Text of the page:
Clean Air Act


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The Clean Air Act (CAA) of 1970, and its subsequent amendments, is a complex, comprehensive law that recognizes the existence of serious air pollution, establishes standards to protect public health and the environment, and authorizes the U.S. Environmental Protection Agency (EPA) to set binding national standards for common and widespread outdoor air pollutants (also called criteria pollutants).

The goal of the Act was to set and achieve National Ambient Air Quality Standards (NAAQS) in every state by 1975. The setting of maximum pollutant standards was coupled with directing the states to develop state implementation plans (SIP’s) applicable to appropriate industrial sources in the state.

The Act was amended in 1977 primarily to set new goals (dates) for achieving attainment of NAAQS since many areas of the country had failed to meet the deadlines. The 1990 amendments to the Clean Air Act in large part were intended to meet unaddressed or insufficiently addressed problems, such as air toxics, acid rain, ground-level ozone, and stratospheric ozone depletion.

The 1990 amendments tightened pollution control requirements in cities that had not reached attainment, mandated a schedule for control technology for all major toxic air emitters, and listed 189 substances (hazardous air pollutants [HAP’s] — also called air toxics) subject to special controls. The EPA can add other pollutants that may present a threat of adverse health effects or environmental effects, but they cannot be listed as hazardous unless they meet certain conditions.

The 1990 amendments also required reductions in acid rain emissions, tighter auto emissions standards, mandated cleaner gasoline and clean-fueled vehicles in the nation’s most polluted cities, and phased out production of chemicals that contribute to depletion of the stratospheric ozone layer.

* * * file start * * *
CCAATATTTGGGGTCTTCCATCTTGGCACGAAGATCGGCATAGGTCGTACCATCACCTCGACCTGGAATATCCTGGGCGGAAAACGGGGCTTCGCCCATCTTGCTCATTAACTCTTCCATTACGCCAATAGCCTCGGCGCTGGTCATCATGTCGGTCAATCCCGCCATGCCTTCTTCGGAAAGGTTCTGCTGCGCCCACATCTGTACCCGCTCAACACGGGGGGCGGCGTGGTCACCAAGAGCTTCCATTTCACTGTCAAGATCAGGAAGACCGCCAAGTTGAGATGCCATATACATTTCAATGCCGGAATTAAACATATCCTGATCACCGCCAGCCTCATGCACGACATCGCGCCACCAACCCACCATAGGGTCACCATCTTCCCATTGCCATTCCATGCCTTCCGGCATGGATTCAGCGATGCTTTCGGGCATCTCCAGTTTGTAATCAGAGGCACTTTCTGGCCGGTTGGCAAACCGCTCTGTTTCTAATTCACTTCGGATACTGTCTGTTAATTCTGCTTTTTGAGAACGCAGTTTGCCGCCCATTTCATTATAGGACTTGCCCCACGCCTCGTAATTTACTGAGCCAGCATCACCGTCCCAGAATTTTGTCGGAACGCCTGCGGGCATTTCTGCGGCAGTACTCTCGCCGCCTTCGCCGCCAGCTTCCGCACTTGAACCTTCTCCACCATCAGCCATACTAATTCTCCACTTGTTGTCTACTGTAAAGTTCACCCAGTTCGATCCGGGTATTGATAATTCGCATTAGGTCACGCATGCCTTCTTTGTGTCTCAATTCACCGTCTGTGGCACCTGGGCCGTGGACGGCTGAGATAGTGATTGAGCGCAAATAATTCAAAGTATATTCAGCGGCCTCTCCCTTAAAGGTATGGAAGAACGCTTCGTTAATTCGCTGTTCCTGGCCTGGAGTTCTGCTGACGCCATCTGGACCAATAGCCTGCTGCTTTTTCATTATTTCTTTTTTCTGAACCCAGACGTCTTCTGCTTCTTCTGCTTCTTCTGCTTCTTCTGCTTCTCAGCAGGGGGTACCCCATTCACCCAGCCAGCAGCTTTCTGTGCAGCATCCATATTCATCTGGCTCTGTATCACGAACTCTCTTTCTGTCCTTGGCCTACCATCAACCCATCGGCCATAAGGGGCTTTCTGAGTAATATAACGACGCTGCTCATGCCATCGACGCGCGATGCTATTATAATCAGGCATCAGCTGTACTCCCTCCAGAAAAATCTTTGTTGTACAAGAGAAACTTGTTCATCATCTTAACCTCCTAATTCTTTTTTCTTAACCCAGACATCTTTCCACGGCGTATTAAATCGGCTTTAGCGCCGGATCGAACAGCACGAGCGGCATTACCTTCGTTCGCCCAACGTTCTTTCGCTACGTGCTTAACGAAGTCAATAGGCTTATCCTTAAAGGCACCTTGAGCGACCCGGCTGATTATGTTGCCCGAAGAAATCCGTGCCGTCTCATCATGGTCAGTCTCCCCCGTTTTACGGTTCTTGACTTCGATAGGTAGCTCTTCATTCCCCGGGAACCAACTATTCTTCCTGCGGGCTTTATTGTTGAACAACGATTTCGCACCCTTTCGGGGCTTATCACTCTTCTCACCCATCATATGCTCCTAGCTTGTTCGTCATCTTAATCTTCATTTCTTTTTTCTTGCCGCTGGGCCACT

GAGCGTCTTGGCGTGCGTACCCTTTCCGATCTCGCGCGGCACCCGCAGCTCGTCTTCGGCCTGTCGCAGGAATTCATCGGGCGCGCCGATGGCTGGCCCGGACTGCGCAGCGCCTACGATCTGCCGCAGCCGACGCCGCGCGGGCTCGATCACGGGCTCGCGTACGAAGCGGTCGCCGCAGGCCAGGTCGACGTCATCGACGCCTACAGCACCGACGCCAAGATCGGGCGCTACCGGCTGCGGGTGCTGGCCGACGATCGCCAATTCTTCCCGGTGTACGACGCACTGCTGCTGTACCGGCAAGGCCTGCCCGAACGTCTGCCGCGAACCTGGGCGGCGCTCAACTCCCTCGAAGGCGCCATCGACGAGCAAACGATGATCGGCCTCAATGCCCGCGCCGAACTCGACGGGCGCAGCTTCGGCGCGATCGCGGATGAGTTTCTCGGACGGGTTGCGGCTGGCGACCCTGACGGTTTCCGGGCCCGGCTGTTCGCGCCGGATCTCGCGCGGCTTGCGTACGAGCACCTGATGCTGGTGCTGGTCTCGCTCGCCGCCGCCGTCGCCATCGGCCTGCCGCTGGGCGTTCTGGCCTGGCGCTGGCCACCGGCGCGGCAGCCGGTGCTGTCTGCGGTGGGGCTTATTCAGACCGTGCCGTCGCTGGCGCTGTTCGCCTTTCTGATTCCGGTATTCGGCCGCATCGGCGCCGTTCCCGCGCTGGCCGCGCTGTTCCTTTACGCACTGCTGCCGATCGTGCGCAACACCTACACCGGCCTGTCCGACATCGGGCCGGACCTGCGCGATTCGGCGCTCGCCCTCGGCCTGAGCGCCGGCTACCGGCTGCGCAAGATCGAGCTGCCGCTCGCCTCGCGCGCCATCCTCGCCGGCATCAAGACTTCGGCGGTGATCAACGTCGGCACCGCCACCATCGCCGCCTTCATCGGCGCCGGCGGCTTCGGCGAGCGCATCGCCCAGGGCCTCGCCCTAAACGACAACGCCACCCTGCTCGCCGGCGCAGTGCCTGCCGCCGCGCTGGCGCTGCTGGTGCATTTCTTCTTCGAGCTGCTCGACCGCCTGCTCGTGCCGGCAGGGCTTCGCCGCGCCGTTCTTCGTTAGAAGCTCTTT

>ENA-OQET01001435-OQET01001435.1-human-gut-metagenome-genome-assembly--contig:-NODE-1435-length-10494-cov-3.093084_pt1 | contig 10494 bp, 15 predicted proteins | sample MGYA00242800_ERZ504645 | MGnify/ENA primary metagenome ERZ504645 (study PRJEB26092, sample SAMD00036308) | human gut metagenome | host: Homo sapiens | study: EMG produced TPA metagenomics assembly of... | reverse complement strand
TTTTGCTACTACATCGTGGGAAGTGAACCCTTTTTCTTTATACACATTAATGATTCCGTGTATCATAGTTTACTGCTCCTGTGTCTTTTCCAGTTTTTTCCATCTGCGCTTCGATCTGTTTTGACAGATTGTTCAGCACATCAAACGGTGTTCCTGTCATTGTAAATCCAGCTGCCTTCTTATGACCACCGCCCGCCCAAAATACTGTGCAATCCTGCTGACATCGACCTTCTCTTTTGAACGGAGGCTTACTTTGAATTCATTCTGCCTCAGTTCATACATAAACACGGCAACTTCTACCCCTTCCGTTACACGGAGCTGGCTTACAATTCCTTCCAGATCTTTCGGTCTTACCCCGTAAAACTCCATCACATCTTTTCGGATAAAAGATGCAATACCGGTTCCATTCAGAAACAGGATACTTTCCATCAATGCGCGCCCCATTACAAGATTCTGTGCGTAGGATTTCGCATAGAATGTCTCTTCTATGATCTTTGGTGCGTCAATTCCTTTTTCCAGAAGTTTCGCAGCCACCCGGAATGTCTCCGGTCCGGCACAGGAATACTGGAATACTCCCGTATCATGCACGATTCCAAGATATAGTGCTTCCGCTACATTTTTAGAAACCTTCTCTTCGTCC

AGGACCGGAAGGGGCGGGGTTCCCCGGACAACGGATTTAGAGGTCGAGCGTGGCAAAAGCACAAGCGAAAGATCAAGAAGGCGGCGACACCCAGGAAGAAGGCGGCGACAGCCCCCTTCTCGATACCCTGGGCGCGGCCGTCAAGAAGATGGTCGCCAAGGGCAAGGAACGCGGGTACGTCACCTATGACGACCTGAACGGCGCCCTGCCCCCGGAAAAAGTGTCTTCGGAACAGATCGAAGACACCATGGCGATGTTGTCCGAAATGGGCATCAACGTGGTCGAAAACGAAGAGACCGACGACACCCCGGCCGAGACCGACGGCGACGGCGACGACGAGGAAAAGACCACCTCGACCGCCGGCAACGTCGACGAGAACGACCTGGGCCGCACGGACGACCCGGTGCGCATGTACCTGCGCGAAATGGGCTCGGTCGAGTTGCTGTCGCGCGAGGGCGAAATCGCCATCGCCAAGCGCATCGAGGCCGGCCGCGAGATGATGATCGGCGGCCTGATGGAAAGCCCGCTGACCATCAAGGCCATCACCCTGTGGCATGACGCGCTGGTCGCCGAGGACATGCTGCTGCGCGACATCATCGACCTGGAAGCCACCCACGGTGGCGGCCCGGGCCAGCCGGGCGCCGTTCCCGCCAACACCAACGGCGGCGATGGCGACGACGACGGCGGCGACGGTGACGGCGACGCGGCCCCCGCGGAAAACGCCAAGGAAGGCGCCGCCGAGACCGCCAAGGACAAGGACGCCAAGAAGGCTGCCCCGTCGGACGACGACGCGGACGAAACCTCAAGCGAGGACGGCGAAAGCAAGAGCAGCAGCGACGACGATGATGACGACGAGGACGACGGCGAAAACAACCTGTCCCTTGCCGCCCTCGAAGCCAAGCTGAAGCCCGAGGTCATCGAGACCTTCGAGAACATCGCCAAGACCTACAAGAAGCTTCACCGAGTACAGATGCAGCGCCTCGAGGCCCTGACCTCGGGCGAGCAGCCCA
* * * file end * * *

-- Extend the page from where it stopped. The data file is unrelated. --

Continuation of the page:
Key Points

1) Microbeads and other plastic pollutants can linger in the environment for over 50 years, slowly accumulating toxins and working up the food chain.

2) The Great Lakes account for 20% of the world’s freshwater, yet host an average of 17,000 pieces of microbeads per square kilometer. (NPR)

3) More than 11,000 pounds of microbeads are annually added to Wisconsin waterways alone. (Milwaukee Journal Sentinel)

4) Companies like L’Oreal and Johnson & Johnson recently announced plans to phase out microbeads, but it’s unclear whether they will use sustainable alternatives or other plastics.

Public Opinion

  •  78 percent of Americans say the government should limit greenhouse gasses, while 66 percent say they are more likely to vote for a candidate that advocates action to reduce GHGs. — New York Times/Standard poll, 2015
  • 69 percent of adults consider climate change “serious,” an increase since 2008. — New York Times, 2015

  • 70 percent of Hispanics and 56 percent of African-Americans believe the earth is getting warmer because of human activity. — Pew Research Center, 2015

Read more polling results here

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